The influence of a community is key to helping schools inform a child’s education. Schools often look to outside influences, such as parents and local organisations, to help stimulate new ways of thinking for a pupil. Many organisations and businesses develop an educational outreach programme in order to ensure that key issues, such as nutrition and healthy eating education, are established as an important part of a child’s education, with learnings that will benefit them later in life.
One of the UK’s leading edu-experts went undercover at this year’s Education Show in Birmingham. Here, they weigh in on a few of their free favourites from the event...
In the current climate, cash-strapped schools are still looking closely after their expenses, and may be tempted to look at free resources. As I was strolling around the Education Show earlier this month, a few free apps jumped at me for their brilliance.
Rusul Alrubail is a literacy guru, TEDx speaker, writer, student voice advocate and social justice activist. Her tireless efforts in education are fuelled, in part, by her experiences as an Iraqi refugee. Now settled in Toronto, Rusul recently took the time to tell us more about her work and insights.
With many schools across the country on the lookout for cost-effective opportunities to increase children’s understanding of how to be energy efficient, Smart Energy GB, the voice of Britain’s smart meter rollout, has come up with a solution.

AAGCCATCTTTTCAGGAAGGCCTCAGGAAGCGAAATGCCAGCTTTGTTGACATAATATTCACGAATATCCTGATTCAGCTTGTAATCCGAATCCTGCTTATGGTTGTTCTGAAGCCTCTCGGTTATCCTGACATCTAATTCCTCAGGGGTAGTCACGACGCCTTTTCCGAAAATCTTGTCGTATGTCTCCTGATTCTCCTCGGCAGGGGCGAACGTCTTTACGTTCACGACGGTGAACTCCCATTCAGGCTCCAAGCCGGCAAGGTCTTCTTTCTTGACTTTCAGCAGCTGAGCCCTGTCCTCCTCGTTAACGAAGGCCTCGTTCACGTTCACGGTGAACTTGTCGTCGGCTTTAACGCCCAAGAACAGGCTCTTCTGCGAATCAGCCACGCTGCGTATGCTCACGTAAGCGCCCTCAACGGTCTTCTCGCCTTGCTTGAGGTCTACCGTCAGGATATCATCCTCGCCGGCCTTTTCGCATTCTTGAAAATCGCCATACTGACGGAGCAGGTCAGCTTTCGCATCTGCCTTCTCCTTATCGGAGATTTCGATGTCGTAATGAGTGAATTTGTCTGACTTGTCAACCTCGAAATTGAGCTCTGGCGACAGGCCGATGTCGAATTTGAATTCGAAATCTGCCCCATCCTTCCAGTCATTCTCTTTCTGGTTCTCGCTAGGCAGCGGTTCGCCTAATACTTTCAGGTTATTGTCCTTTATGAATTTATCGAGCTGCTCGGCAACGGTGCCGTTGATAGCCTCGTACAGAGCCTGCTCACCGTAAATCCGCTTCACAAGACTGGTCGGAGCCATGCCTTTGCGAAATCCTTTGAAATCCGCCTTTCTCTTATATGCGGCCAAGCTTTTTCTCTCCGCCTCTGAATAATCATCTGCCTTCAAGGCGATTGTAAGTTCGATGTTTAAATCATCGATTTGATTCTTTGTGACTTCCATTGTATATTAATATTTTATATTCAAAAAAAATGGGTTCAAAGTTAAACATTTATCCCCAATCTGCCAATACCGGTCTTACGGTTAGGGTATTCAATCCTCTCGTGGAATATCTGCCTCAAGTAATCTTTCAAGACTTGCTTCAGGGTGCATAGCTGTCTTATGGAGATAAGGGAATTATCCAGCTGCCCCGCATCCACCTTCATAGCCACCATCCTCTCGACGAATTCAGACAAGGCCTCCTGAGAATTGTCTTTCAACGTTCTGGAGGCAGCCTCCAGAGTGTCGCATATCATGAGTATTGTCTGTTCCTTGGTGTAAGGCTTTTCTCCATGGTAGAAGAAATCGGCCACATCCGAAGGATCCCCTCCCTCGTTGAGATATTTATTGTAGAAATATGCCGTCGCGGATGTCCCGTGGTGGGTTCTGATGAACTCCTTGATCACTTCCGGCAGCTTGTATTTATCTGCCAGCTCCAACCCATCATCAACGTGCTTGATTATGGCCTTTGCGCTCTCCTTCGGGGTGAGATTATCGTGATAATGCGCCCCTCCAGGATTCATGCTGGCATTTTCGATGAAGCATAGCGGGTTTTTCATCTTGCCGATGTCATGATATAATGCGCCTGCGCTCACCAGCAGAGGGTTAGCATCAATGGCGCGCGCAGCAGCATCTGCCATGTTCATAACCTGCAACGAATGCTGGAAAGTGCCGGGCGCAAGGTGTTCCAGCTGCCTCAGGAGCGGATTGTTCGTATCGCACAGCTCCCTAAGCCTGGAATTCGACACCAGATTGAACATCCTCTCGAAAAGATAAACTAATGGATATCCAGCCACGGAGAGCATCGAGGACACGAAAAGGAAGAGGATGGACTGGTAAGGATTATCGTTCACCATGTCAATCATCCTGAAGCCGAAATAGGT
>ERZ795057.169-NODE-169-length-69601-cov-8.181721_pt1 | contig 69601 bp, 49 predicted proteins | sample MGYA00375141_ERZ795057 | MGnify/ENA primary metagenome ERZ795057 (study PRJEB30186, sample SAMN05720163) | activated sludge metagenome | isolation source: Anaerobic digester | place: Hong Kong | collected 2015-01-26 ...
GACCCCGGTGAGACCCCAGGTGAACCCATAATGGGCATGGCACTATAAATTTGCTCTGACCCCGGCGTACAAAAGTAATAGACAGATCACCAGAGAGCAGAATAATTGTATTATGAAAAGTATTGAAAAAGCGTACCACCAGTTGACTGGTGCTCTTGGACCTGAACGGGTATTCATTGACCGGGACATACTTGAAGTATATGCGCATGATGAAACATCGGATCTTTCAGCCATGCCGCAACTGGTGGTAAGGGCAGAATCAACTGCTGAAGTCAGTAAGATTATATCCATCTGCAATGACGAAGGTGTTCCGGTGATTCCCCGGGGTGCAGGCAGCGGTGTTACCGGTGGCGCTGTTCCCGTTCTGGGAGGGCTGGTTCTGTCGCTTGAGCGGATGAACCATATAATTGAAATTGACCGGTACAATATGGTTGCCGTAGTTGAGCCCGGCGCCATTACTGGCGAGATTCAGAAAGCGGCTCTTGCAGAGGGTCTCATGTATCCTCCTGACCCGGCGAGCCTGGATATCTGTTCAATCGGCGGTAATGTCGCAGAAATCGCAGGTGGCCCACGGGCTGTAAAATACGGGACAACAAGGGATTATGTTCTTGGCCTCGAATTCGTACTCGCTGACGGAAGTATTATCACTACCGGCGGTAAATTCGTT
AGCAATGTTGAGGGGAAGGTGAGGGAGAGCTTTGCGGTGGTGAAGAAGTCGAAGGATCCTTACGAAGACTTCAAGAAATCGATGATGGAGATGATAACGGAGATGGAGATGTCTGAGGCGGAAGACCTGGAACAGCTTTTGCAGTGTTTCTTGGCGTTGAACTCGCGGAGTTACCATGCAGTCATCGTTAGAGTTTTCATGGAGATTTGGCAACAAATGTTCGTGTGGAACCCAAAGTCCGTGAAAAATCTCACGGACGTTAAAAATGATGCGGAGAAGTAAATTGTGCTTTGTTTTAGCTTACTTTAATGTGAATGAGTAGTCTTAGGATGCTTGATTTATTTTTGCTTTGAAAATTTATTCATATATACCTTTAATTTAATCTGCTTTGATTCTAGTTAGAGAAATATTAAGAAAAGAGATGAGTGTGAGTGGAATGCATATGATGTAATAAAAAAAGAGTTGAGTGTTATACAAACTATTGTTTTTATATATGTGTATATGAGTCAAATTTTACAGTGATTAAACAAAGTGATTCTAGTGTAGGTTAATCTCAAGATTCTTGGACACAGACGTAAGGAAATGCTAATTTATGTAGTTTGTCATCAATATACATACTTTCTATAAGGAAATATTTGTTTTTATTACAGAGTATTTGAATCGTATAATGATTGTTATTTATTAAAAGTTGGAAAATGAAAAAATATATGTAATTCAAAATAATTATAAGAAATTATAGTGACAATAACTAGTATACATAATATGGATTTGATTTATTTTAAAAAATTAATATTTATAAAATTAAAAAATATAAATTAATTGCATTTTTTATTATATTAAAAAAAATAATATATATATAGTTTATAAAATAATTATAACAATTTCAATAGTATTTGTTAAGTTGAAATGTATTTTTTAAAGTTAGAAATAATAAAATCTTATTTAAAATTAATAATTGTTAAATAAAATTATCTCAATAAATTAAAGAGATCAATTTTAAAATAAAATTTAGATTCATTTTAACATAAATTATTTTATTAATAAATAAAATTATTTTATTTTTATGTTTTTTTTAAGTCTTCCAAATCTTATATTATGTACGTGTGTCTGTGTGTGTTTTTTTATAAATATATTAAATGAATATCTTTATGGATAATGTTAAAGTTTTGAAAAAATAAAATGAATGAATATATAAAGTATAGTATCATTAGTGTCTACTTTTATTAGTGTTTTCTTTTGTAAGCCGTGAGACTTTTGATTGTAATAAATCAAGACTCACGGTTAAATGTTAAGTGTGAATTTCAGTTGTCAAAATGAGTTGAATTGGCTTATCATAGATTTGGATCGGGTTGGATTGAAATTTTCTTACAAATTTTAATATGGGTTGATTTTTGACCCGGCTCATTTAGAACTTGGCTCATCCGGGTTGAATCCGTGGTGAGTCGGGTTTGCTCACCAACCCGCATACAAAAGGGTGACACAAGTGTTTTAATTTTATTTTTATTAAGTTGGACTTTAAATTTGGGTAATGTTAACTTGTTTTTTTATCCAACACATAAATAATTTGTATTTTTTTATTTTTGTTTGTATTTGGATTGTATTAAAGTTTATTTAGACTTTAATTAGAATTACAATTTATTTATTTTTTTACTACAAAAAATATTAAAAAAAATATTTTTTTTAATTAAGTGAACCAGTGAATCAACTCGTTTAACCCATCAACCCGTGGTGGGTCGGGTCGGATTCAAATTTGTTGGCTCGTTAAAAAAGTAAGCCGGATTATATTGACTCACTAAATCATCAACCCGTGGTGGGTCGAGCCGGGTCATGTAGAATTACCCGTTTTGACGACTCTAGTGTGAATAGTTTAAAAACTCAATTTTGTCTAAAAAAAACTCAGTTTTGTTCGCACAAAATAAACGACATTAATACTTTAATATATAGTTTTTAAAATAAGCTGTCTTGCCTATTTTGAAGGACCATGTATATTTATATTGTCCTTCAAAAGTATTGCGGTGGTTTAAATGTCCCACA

Don’t let your school get stuck in a developmental rut. In the latest IMS Guide - available here - these four disruptive educators share their top tips for doing things a little differently.
There is an abundance of initiatives helping to ensure that young citizens-in-the-making go on to a future beneficial for all living things. To help identify some of the exciting avenues that are opening up, here is a table with nine facets of education, and some critical thinking prompts, that could typify what forward-thinkers have been endeavouring to bring to fruition:
As a headteacher, I am always looking for ways to do things differently. Innovation is vital to ensuring that we are always delivering the very highest standards of education, and giving students the tools they need to thrive and fulfil their potential. The digital world presents a whole host of new challenges for schools – challenges which require exactly this kind of different thinking and new ideas, if we are to address them successfully.
In August 2017, BBC Two aired a two-part series looking at the role of gender equality in Primary education, with much of the action taking place at Lanesend Primary School on the Isle of Wight. Here, IMS editor James Cain and programme star (and Lanesend leader of learning for Years 3 and 4) Graham Andre discuss how attitudes towards gender have changed at the school.
When we asked the Department of Health which schools were leading the way in mental health, they pointed straight to Tapton School in Sheffield. Assistant head Steve Rippin has been a local pioneer for mental health: from staff training and awareness sessions to school assemblies to engaging parents, mental health is well and truly on the curriculum at Tapton.